Childless and childfree women come in lots of shapes and sizes. We are all colors, all cultures, and all ages. As much as we have in common, we are also very different. We are not limited to defining ourselves by things that we are not, so let’s determine what we are instead.
Childfree blogger Laura LaVoie interviews women bloggers without children who answer the question, “If you’re not a Mom, then what are you?
This month we spoke with Nicole Verdes, a NotMom who hopes to develop a mini-magazine called Inconceivable! – Detaching Motherhood from the Feminine Identity. If you are interested in helping Nicole with her project, her contact information is included at the end of the interview.
Tell us about yourself and how you came to identify as a NotMom.
It’s taken me quite a while to proudly identify myself as a voluntarily childfree woman. I grew up in a large, extended family that consisted mostly of women. I felt that their lives and their identities revolved first and foremost around their role as “mother” and that their greatest self-described failures and successes revolved around what they did or didn’t accomplish as mothers.
I carried these observations with me throughout my 20s, and found that many of my female peers who wanted children believed that those of us who did not want children were cold, detached or that we made the decision to remain childfree based entirely upon negative relationships we may have had with our own mothers – none of which applied to me. So, it was always frustrating to hear them try to come up theories about what was wrong with me. There always seemed to be a great deal of concern surrounding my decision to remain childfree.
You’ve written about the two sides of childfree lifestyles. How do you feel various circumstances affect individual women’s decisions?
I also noticed a glaring difference in the way that involuntarily child-free women were viewed, as being very different from voluntarily childfree women. As I mentioned in the op-ed,at The Feminist Wire, I believe that child-free women who are unable to have children differ not in decisions that they make, but in the way that society sees them. A woman that is unable to have children is often pitied. The difference with voluntarily childfree women is that rather than being pitied, they are vilified by society as not holding up her part of an unwritten social contract that they are compelled to fulfill because of their gender.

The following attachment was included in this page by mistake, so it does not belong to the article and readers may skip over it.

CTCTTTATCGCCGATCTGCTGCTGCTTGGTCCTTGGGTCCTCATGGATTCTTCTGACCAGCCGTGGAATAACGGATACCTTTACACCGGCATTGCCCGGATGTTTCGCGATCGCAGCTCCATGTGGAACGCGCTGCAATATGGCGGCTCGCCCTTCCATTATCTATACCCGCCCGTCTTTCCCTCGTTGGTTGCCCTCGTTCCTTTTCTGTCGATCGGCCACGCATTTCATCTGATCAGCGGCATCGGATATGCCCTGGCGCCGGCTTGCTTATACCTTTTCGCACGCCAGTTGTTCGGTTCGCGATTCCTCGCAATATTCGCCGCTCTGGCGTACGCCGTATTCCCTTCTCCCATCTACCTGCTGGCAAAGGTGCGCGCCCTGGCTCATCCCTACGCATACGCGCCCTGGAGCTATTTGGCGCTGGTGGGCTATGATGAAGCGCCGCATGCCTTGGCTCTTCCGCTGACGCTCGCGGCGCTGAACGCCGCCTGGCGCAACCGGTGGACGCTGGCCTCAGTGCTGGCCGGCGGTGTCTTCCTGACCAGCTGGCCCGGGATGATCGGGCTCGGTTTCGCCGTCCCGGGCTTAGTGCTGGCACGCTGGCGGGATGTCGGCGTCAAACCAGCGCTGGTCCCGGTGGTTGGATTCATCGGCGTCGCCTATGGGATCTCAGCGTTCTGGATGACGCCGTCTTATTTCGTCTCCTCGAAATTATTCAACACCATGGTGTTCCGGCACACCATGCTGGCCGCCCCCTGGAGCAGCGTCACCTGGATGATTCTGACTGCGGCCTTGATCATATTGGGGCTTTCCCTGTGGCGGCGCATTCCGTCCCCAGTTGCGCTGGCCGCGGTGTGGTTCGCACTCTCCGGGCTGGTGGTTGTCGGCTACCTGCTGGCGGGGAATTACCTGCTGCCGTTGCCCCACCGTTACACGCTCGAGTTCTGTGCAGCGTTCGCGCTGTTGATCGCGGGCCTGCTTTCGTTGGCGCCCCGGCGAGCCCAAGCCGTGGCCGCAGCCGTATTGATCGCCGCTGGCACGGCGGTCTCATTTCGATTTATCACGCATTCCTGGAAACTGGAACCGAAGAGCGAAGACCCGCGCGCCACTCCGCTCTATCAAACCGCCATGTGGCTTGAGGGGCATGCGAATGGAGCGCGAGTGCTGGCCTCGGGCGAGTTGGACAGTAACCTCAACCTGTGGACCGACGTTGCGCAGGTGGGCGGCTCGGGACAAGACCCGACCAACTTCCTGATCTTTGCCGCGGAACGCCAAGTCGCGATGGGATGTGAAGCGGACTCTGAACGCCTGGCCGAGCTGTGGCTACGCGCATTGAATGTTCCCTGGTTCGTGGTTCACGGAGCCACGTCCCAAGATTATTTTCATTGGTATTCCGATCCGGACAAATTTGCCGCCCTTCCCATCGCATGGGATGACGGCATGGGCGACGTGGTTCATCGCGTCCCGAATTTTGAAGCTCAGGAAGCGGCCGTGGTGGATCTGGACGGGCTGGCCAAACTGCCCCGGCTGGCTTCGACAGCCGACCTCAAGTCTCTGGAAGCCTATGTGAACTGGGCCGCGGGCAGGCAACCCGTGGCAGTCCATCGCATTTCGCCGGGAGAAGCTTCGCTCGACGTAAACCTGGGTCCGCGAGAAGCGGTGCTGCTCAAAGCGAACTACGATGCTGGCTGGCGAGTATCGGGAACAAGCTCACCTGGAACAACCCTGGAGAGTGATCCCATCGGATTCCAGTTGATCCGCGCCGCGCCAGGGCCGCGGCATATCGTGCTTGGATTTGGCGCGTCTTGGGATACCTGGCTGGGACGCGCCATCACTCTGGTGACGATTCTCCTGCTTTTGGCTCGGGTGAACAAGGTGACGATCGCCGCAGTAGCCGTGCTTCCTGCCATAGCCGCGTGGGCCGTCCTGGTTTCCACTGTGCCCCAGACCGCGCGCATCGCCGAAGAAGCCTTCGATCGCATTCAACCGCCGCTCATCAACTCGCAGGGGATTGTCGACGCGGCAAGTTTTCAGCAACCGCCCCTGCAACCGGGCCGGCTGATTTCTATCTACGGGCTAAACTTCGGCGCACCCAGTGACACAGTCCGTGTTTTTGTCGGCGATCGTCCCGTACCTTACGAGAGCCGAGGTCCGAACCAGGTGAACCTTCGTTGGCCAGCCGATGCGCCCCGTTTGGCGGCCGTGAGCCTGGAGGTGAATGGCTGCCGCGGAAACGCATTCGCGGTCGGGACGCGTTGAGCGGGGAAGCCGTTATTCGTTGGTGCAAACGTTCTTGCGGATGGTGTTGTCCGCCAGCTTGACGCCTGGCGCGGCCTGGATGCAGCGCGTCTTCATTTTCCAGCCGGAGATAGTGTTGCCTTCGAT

Describe your vision for the magazine.
When I entered graduate school at California State University, I carried these personal experiences with me and was able to relate my own observations to theoretical concepts about politics and gender. It was in graduate school that my decision to remain childfree became every bit as political as it was personal. In other words, I began to feel that by resisting the role of motherhood, I was actually resisting many of the gender roles and stereotypes widely associated with femininity. And I enjoyed knowing there was a great deal more behind my decision than simply “not wanting kids.”
During my last semester in graduate school, I took a Sociological Advocacy class in which we were to advocate for something we felt passionately about. This class lead me to develop the idea for Inconceivable! – a self-published mini-magazine that would allow childfree women to share their stories, their frustrations, their hopes and their dreams in a space created specifically for them. I’m looking forward to its launch because I feel it’s crucial to create a space for childfree women to discuss their lives because their stories are often left out of many conversations central to women. In this sense, being invisible can also be seen as a way that childfree women are constantly rendered insignificant in our society.
Do you think there is a need for NotMoms to have a place to discuss their lives? How do you feel about the way NotMoms are viewed by others, especially advertisers?
The need for women to have creative spaces to engage in meaningful dialogue about their lives and their values is vital and it’s also very powerful. If child-free women continue engaging with one another in a public way, there will slowly be less of a stigma attached to them. This “leaving out” of child-free women is often seen in advertising.
Whether ads are for vacation packages, jewelry, or expensive cars, the overwhelming majority of social imagery inundates us with images of nuclear families. The more often we are bombarded with such images, the more we come to identify “family” as mother, father, and children. In this sense, this image of “family” becomes “normal” and the marker by which we measure our own normalcy or abnormalities. That’s what makes Inconceivable! so great for child-free women – since we’re not being represented in mainstream media and advertising, this is a chance to create and distribute something in our own voices.
How can women share their stories with you?
I would love to hear from as many women as possible and can be reached via e-mail at [email protected].
Are you a child-free blogger? Do you want to have your story told so other women can understand they are not alone? Please let us know you’re out there and share your experiences with readers of The NotMom.